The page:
The Disappointment Zone

Musings from a Cleveland sports fan

Charlie Frye: QB Score: Week 3

Posted by disappointmentzone on 25 September 2006

Before getting to Charlie Frye’s QB Score for Sunday’s game against the Ravens, I want to comment on The Interception.

Chris McAlister was playing Braylon Edwards to the inside. It was obvious from how he was lined up: McAlister’s outside shoulder was aligned with Edwards’s inside shoulder. Then there was the safety and linebacker, both of who are covering the middle of the field. Everything Baltimore was doing in their coverage was to take away the middle of the field. What’s more, this was obvious.

So why, then, did Frye not check out of a route that ran Edwards right into the teeth of the defense for the more favorable out pattern (or any of its friends)?

Edwards is taller and bigger than McAlister. Simply throwing the ball high and to the corner of the end zone would have been a better option. The Browns didn’t need a touchdown. That play call was about as poor of a play call in that situation as I could imagine, which is a reflection on Maurice Carthon (who had a much-improved game, to be fair) and Frye, who needs to recognize the coverage and situation (up by two with around three minutes to play and second down).

Edwards was quoted in an AP recap as saying that “it was a great play call” and that if Frye hadn’t been hit by Bart Scot the result would have been a touchdown. For the life of my I can’t figure out how this statement makes sense. The entire day Frye was under immense pressure from the Ravens’ defense, often because the line was incapable of holding blocks for more than two seconds. By my count Frye was knocked down three times on plays in which the team ran a max-protection scheme. The line wasn’t blocking well, the Ravens were getting pressure on Frye without blitzing, it’s late in the game and the Ravens need for something magical to happen–was anyone surprised that Baltimore blitzed on that play?

With that knowledge in hand (presumably) running a play that requires Edwards to clear a cornerback (again: McAlister was taking away the inside) is idiotic. I would say there was a 7% chance of that play scoring a touchdown, a 63% chance of an incomplete pass or interception, a 5% chance of pass interference, and a 25% chance of a sack or fumble. With the slight chance of that play working, a sack would have been the next-best option because the clock would have continued to run. An incomplete pass would have been terrible because the clock would have stopped, and an interception the worst outcome. The risk–stopped clock, turnover–far out weighed the reward–an unnecessary touchdown.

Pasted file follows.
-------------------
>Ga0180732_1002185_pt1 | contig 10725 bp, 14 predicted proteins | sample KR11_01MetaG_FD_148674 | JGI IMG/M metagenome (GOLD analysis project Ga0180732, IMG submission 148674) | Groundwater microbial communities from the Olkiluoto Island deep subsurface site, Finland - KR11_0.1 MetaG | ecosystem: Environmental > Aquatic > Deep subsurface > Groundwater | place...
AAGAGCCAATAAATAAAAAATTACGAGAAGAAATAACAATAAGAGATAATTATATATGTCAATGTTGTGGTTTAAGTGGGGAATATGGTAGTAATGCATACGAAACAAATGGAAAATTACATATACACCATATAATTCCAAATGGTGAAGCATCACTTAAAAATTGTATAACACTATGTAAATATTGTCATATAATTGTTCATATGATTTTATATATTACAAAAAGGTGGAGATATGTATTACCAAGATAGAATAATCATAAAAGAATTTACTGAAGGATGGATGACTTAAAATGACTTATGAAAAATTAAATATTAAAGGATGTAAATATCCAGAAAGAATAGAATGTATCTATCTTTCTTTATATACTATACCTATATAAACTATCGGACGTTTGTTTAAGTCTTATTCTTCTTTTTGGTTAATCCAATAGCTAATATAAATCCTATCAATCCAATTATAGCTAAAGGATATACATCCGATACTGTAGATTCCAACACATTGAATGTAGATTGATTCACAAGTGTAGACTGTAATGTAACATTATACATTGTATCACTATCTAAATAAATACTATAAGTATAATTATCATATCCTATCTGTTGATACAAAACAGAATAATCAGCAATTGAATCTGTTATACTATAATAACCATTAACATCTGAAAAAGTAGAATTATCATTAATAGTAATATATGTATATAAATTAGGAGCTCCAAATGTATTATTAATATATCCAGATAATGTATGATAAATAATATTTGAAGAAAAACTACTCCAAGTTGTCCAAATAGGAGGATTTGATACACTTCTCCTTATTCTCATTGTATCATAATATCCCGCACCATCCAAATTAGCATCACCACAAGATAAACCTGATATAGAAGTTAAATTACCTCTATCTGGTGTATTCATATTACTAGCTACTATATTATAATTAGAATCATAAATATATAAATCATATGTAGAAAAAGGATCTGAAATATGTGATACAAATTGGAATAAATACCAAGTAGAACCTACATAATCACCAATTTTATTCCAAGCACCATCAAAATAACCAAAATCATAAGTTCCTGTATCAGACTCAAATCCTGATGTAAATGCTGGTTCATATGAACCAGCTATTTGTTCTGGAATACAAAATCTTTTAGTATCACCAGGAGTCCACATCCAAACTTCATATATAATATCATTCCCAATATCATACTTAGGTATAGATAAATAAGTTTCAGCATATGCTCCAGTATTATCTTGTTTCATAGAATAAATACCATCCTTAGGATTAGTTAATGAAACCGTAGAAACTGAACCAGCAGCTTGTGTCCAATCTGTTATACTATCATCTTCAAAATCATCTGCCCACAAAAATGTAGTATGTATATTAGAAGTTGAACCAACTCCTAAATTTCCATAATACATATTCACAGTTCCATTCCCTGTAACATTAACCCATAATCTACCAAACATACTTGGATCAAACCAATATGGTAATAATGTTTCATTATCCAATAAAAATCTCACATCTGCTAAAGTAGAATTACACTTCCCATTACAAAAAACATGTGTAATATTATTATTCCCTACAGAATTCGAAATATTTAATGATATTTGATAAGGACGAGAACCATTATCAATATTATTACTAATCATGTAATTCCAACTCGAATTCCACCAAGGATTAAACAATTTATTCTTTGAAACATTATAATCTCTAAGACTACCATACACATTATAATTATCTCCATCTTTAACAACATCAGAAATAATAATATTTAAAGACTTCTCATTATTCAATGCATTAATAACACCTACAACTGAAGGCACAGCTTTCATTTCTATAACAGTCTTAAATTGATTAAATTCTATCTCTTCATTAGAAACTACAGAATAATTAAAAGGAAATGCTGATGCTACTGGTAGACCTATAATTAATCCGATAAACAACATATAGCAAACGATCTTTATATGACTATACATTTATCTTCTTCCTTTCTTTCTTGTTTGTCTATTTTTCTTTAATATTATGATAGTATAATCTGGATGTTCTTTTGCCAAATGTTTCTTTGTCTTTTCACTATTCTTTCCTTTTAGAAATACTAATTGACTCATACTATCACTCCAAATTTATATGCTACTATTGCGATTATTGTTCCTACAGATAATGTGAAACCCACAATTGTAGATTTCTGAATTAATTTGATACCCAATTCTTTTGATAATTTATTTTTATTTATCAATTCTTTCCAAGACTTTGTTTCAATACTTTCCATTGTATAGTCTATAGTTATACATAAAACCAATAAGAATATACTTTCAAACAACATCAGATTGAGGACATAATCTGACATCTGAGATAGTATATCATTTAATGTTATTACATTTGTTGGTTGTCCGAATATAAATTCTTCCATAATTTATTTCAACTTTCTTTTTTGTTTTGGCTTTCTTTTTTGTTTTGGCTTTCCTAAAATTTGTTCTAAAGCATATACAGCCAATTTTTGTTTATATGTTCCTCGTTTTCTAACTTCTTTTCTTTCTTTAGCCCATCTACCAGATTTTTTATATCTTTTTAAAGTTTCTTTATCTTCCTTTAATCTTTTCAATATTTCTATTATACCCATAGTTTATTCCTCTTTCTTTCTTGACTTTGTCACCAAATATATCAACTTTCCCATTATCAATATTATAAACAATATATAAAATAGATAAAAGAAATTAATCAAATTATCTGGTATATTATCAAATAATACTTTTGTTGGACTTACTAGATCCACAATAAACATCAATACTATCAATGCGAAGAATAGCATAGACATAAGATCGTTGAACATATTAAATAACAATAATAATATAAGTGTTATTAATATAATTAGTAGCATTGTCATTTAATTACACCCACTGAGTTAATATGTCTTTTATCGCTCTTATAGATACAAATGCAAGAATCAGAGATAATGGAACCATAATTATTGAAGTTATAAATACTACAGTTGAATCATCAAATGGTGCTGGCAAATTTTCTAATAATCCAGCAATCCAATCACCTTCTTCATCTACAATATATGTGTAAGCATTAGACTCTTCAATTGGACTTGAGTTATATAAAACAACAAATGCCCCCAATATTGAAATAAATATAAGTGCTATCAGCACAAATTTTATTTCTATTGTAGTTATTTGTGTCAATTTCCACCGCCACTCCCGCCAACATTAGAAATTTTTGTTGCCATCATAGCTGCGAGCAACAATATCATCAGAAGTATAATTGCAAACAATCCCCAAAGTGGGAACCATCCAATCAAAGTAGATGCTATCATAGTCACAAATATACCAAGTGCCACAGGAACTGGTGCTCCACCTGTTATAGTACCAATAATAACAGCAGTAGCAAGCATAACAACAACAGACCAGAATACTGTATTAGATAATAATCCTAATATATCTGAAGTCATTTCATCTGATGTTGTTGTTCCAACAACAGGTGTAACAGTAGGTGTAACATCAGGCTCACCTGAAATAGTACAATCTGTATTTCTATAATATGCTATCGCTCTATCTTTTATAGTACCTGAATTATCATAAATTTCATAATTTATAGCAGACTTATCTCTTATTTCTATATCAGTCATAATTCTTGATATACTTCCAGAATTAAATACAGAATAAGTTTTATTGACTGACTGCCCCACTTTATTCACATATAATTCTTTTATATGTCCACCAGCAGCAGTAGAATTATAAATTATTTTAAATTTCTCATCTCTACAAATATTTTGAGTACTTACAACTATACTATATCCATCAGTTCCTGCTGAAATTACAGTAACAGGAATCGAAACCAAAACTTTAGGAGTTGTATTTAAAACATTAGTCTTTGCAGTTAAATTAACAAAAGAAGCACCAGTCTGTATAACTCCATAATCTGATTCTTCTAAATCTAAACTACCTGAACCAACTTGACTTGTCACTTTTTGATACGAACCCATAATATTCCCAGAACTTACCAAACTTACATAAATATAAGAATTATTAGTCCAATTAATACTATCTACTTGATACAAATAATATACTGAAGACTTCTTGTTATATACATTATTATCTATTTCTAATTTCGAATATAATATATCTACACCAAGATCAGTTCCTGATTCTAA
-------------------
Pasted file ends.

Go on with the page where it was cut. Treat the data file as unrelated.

Yes, the Browns score a touchdown and the game is over. But if Charlie Frye takes a knee for the first three downs and then the Browns kick a 23-yard field goal, a good 1:40 will run off the clock and Baltimore will have to go roughly 80 yards in roughly two minutes to score a touchdown in order to win. I like our chances to win in that scenario. Moreso, at least, then the chances of winning by running the play they did.

Anyway…Stupid play call. Stupid read. Stupid pass. Stupid loss.

At least Charlie Fry had an otherwise good game. His QB Score per play was an above-average 2.89 1.904 and that includes his underwhelming second half.

[UPDATE: I mistakenly forgot to add the seven sacks to Frye’s QB Score. He was worse than originally stated, but still fairly good (12th best in week 3).]

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5 Responses to “Charlie Frye: QB Score: Week 3”

  1. jon said

    I have no words. all i had to say was emailed to my father which you can find on my blog.

    i just… wow.

  2. Josh said

    How about the first down run up the middle? Where the hell did Romeo/Carthon think that was going? 2nd down made no sense for the reasons you laid out but I thought first down tipped the Ravens off as to what was going to come next.

    All that said, Sunday’s game was at least a reasonable opportunity to evaluate Frye, Winslow and Edwards. If they simply can keep it close and we can let them develop some, it will at least allow Savage to identify needs heading into the off-season based on something more then injured potential.

  3. The moral victory was won by the Browns. Frye did very well in the first half. Winslow was a beast on the last drive, and Edwards looked like a #1 WR.

  4. Josh said

    Yeah, the Browns goal should be 3-13 with 8 moral victories. This means they need 7 moral victories in the next 13 games. Tall order, indeed.

  5. […] The Browns won on Sunday but the victory was far from impressive or pretty. Charlie Frye returned to old form by throwing one of the most boneheaded throws some fans have ever seen, the fourth-quarter interception on second-and-six with about three minutes remaining and the Browns clinging to a small lead. Yes, we covered this ground before, in case you were wondering. Last week, in fact, when Frye threw a similar–in boneheadedness if not in form–interception against the Ravens. Fortunately the Raiders are about as good on offense as Frye is productive in the red zone on second-and-goal, fourth-quarter passes, and the interception didn’t cost the Browns the game, as it did the week before. For his part, Frye is saying that he’ll never do it again, which is a quasi-reassuring statement that all professional athletes make when they screw up. His words will ring hollow so long as he keeps making boneheaded throws. […]

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